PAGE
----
Discussion today on sculpture

Taking away their purchases from Saturday's Friends of the Dunedin Botanic Garden plant sale  are...
Taking away their purchases from Saturday's Friends of the Dunedin Botanic Garden plant sale are (from left) Gary McFarlane, Jill McFarlane and Angela Anderson, all of Dunedin. Photo by Peter McIntosh.
A decision will be made today on whether to call for proposals from other Dunedin artists for a commemorative sculpture to mark the Dunedin Botanic Garden's 150th anniversary.

What the Friends of the Dunedin Botanic Garden may have thought was a simple request for the Dunedin City Council to release bequest funds for a project to extend the Lister Garden, including the installation of a commemorative sculpture, became complicated last week when councillors took a look at it during draft annual plan deliberations.

The report said the friends had already commissioned a sculpture for the new garden from Dunedin artist Stuart Griffith, whom they had worked with before and who had already designed several other pieces in the garden.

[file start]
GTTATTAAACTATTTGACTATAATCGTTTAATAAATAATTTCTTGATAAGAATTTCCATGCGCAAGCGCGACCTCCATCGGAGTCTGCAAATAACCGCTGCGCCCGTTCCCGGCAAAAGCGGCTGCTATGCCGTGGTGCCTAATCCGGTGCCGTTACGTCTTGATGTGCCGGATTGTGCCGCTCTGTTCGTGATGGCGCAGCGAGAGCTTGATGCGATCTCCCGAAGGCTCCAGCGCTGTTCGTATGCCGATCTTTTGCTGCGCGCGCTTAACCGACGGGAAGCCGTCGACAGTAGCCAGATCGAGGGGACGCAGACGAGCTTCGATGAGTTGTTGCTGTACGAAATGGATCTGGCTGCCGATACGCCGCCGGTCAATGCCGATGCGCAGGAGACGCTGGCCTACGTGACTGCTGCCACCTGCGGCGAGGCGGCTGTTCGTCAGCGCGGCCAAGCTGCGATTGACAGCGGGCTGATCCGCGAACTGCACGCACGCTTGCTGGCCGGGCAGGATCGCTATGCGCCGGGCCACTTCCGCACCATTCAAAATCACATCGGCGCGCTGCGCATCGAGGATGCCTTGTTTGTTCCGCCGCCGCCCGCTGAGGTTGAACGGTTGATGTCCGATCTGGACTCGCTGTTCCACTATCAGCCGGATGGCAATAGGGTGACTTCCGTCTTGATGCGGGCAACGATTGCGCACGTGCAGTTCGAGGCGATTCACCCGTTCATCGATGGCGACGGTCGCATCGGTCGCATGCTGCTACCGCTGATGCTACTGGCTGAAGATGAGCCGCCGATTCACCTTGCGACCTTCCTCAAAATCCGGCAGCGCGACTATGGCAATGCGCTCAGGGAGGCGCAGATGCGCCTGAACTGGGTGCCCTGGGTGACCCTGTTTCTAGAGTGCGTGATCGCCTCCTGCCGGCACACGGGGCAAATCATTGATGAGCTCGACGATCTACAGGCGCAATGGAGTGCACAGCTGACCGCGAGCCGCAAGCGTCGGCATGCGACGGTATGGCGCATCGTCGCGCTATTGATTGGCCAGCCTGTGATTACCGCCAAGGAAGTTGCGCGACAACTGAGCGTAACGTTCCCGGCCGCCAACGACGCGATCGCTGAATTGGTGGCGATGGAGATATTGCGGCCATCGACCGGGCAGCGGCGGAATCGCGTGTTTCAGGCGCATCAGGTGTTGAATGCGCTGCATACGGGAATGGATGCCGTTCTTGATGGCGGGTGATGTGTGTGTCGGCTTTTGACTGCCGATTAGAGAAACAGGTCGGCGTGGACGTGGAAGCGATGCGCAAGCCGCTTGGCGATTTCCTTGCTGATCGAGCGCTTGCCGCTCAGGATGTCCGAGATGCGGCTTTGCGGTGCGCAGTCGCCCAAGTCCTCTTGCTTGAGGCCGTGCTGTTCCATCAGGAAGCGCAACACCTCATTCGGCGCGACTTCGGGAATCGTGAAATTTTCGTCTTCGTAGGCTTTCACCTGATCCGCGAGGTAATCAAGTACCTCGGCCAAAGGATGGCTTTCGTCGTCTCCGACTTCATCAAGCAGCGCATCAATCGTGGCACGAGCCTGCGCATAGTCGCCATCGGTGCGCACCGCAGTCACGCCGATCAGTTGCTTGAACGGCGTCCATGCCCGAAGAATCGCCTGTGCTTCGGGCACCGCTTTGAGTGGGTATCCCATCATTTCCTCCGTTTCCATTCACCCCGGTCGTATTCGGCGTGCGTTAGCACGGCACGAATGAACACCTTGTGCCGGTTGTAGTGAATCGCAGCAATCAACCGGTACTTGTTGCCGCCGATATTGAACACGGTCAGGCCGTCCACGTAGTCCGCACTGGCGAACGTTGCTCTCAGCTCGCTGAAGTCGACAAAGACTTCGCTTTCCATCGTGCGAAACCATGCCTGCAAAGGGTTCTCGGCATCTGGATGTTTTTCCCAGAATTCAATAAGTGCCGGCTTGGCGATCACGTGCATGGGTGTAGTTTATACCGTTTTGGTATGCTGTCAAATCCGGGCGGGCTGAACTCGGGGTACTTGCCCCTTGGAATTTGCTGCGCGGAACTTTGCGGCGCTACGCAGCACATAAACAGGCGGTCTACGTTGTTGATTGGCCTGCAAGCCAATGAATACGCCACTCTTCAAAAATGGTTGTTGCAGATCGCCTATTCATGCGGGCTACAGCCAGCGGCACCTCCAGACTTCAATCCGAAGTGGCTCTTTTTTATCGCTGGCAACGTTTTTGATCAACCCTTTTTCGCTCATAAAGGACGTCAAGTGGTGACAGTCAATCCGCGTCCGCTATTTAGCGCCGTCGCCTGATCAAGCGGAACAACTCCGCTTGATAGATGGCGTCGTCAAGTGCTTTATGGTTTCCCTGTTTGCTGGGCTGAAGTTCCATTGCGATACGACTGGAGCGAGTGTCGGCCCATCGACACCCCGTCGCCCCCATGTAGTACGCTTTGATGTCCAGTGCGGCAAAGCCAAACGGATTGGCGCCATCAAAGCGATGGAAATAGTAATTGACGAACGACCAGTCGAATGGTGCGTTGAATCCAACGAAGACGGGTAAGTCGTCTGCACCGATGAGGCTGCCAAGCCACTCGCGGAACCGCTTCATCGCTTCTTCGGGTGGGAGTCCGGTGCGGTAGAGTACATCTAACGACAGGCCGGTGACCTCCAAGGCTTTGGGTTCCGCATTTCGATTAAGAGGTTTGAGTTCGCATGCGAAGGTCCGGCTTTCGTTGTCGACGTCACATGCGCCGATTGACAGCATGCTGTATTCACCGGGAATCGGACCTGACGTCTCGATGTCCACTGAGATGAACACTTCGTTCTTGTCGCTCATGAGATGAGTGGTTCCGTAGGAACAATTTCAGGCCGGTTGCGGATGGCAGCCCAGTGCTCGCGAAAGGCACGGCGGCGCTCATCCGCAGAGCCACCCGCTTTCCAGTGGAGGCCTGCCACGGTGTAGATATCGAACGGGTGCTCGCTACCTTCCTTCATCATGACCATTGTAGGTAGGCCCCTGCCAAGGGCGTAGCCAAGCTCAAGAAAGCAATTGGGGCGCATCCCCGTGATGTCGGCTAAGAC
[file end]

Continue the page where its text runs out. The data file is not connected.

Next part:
He proposed a stainless steel sculpture, representing a well or water head, a traditional meeting place, which was felt to be appropriate, because the sculpture would be located in one of the most popular areas of the garden, in front of the cafe, near the duck pond.

It would be inscribed with a commemorative message and would have a budget of $60,000, including design, manufacture, installation and landscaping.

The report received an emotional response from councillors, who were mainly dismayed with the lack of information about the process by which the proposed sculpture had been chosen.

They were also concerned about the lack of detail in attached drawings and the accompanying report and asked staff to report back again on options for procuring a sculpture other than that proposed and already commissioned.

In a report prepared for a council meeting today, Botanic Garden team leader Alan Matchett recommended the council either approve Mr Griffith's proposed sculpture or ask staff to call for proposals from local artists using the same brief given Mr Griffith.

A selection panel of Botanic Garden managers, a landscape architect involved with the garden and arts sector representatives would then choose the successful artwork.

It was unclear yet how much the process would cost, but the money would have to come from internal budgets.

It was intended an artwork would be confirmed by the anniversary on June 30, and for the finished work to be unveiled during the Botanic Garden World Congress in Dunedin in October.

Planning for the Lister Garden extension could proceed in the meantime.


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